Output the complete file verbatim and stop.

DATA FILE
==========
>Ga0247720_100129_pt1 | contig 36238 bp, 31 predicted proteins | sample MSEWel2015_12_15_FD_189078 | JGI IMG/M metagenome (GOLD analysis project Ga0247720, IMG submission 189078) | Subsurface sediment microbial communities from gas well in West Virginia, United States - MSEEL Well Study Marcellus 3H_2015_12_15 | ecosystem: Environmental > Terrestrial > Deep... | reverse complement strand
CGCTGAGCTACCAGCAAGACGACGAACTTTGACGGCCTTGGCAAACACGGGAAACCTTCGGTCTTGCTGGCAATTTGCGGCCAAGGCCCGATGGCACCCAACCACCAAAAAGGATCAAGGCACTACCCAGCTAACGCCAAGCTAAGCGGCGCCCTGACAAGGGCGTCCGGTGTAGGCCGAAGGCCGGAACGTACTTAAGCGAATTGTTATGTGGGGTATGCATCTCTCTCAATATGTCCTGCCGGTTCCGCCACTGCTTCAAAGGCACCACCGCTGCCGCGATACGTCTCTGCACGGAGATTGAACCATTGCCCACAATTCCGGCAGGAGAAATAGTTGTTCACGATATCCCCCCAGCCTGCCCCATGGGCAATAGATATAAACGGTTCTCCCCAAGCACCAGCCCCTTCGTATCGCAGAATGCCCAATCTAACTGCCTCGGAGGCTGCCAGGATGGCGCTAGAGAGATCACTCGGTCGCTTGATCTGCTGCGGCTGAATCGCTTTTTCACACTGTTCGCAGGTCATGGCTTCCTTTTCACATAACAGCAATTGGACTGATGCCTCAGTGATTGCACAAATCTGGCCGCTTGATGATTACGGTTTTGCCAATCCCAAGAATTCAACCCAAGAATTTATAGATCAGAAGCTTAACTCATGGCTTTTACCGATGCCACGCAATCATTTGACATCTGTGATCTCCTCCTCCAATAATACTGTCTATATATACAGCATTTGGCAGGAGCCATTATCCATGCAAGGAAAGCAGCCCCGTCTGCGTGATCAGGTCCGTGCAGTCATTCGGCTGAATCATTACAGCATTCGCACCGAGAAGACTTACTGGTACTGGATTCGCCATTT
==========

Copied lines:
>Ga0247720_100129_pt1 | contig 36238 bp, 31 predicted proteins | sample MSEWel2015_12_15_FD_189078 | JGI IMG/M metagenome (GOLD analysis project Ga0247720, IMG submission 189078) | Subsurface sediment microbial communities from gas well in West Virginia, United States - MSEEL Well Study Marcellus 3H_2015_12_15 | ecosystem: Environmental > Terrestrial > Deep... | reverse complement strand
CGCTGAGCTACCAGCAAGACGACGAACTTTGACGGCCTTGGCAAACACGGGAAACCTTCGGTCTTGCTGGCAATTTGCGGCCAAGGCCCGATGGCACCCAACCACCAAAAAGGATCAAGGCACTACCCAGCTAACGCCAAGCTAAGCGGCGCCCTGACAAGGGCGTCCGGTGTAGGCCGAAGGCCGGAACGTACTTAAGCGAATTGTTATGTGGGGTATGCATCTCTCTCAATATGTCCTGCCGGTTCCGCCACTGCTTCAAAGGCACCACCGCTGCCGCGATACGTCTCTGCACGGAGATTGAACCATTGCCCACAATTCCGGCAGGAGAAATAGTTGTTCACGATATCCCCCCAGCCTGCCCCATGGGCAATAGATATAAACGGTTCTCCCCAAGCACCAGCCCCTTCGTATCGCAGAATGCCCAATCTAACTGCCTCGGAGGCTGCCAGGATGGCGCTAGAGAGATCACTCGGTCGCTTGATCTGCTGCGGCTGAATCGCTTTTTCACACTGTTCGCAGGTCATGGCTTCCTTTTCACATAACAGCAATTGGACTGATGCCTCAGTGATTGCACAAATCTGGCCGCTTGATGATTACGGTTTTGCCAATCCCAAGAATTCAACCCAAGAATTTATAGATCAGAAGCTTAACTCATGGCTTTTACCGATGCCACGCAATCATTTGACATCTGTGATCTCCTCCTCCAATAATACTGTCTATATATACAGCATTTGGCAGGAGCCATTATCCATGCAAGGAAAGCAGCCCCGTCTGCGTGATCAGGTCCGTGCAGTCATTCGGCTGAATCATTACAGCATTCGCACCGAGAAGACTTACTGGTACTGGATTCGCCATTT